Last Resort: The Complete Series
The ABC series "Last Resort" lasted only half a season, but creators Karl Gajdusek and Shawn Ryan took advantage of the show's cancellation to re-write the final script and tie things up. What we have in the complete series DVD set is a 13-episode adventure tale that might have been best told as a miniseries anyway.
The premise of "Last Resort" is that the captain and crew of a nuclear submarine, the USS Colorado, after refusing fraudulent orders to fire missiles at Pakistan, become fugitives. The Navy personnel take shelter on Sainte Marina (not a real place; in actuality, the show was filmed in Hawaii), where they take over a U.N. listening post and run up against the local power structure, headed by island strongman and unofficial mayor Julian Serrat (Sahr Ngaujah).
The show is a mix of straight-up military action (shades of movies such as "Crimson Tide" and TV wartime dramas like "Baa Baa Black Sheep" and "Over There") and international thriller (there's a Bourne-esque feel to some episodes). While Captain Marcus Chaplin (Andre Braugher), his first mate Sam Kendal (Scott Speedman), and the other officers and crew deal with in-house frictions as well as uneasy locals, characters back on home soil (including a Navy admiral, Arthur Shepard, played by Bruce Davison; weapons designer and arms dealer Kylie Sinclair (Autumn Reeser); and Kendal's wife, Christine (Jessy Schram)) navigate a complex labyrinth of political intrigue that reaches to the Oval Office and seems to be rooted in an attempt by the one percent to turn America into a global empire by ginning up nonexistent threats abroad.
There's also a hint of "Lost," what with a subplot about an exotic mineral existing in abundance on the island (not to mention the verdant landscapes and frequent shots showing the vast ocean) and the "stranded, homesick crew" vibe comes straight from "Star Trek: Voyager." But from this grab bag of elements the producers and writers coax a mostly cogent story about the perils of global media and manipulative power plays.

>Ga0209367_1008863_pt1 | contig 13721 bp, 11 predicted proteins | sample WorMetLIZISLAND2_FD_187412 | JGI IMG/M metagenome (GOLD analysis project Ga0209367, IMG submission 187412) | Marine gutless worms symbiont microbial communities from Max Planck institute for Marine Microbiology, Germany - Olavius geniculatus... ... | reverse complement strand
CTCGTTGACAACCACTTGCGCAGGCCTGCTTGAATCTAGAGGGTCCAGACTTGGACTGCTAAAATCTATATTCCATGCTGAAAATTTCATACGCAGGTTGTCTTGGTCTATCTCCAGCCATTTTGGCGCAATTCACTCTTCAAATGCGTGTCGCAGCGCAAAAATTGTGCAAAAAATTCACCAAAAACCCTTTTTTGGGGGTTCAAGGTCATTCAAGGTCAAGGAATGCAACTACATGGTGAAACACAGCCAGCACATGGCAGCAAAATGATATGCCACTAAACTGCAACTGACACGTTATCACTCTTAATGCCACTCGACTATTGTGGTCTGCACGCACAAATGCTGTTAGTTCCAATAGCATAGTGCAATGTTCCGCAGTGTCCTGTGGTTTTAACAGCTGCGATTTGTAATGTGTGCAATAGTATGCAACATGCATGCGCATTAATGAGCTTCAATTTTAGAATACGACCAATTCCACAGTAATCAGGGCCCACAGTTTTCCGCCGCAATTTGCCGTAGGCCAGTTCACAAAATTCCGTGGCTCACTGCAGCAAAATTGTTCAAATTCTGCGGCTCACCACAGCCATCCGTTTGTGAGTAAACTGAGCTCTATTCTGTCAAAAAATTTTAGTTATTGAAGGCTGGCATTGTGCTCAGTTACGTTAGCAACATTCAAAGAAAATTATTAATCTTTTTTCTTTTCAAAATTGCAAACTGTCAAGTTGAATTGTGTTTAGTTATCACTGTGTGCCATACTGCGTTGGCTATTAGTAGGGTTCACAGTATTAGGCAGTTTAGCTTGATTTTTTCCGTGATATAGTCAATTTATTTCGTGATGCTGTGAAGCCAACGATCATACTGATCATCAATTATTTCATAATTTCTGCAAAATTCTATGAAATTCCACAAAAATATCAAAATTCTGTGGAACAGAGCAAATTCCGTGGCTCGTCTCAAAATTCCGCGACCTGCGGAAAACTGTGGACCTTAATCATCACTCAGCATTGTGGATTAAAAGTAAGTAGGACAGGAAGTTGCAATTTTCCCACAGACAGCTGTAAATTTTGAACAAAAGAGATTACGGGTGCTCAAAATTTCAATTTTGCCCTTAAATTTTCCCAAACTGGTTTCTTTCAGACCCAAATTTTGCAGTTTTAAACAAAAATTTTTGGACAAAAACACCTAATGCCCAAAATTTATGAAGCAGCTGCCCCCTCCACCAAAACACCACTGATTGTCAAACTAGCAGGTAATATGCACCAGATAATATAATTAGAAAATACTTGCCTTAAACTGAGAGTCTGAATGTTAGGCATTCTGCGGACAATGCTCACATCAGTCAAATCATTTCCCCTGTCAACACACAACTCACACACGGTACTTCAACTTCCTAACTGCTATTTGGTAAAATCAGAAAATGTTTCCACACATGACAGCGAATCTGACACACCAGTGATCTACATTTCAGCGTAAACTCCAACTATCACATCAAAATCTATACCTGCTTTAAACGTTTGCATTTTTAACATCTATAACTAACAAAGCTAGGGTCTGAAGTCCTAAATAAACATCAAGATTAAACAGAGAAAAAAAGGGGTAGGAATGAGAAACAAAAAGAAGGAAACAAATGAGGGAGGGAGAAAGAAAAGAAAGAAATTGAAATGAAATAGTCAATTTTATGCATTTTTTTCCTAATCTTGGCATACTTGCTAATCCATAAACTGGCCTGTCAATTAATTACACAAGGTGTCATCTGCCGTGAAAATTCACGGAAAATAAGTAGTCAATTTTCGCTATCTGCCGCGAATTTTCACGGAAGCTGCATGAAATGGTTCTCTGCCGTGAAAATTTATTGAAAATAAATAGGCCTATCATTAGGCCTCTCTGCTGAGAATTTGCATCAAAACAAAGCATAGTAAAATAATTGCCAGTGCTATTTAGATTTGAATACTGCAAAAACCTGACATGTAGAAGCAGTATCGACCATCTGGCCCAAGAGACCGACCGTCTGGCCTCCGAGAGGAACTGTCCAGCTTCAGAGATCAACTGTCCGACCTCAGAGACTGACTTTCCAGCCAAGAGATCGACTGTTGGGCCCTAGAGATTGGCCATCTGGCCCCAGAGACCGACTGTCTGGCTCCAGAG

The set's special features consist of 13 "featurettes" -- brief promos produced as each episode rolled off the assembly line. The final featurettes not only acknowledge the show's premature demise, but also celebrate its eleventh-hour recasting as, essentially, a mostly self-contained miniseries.
Each of the set's three discs includes the promos relevant to the episodes on that disc. The featurettes explore specific installments, but also look at the set designs, the CGI work, and the complex relationships among the characters.
The demands of the medium imposed some narrative silliness on the series, but "Last Resort" took a brave gamble by being overtly political, convoluted in plot, and rich in its characters. This DVD release offers the show's fans another chance to enjoy it anew, but also gives fans of military drama and political thrillers a chance to discover the series if they missed its television run.
One nitpick regarding the packaging: The three DVDs of the set are stacked on a single thick spindle, which keeps the DVD box simple, but makes access to any individual DVD a little more difficult. Otherwise, there's nothing to complain about: The transfer quality is good; the episodes are presented in anamorphic widescreen; the audio is 5.1 Dolby digital. This set was made for home theater viewing.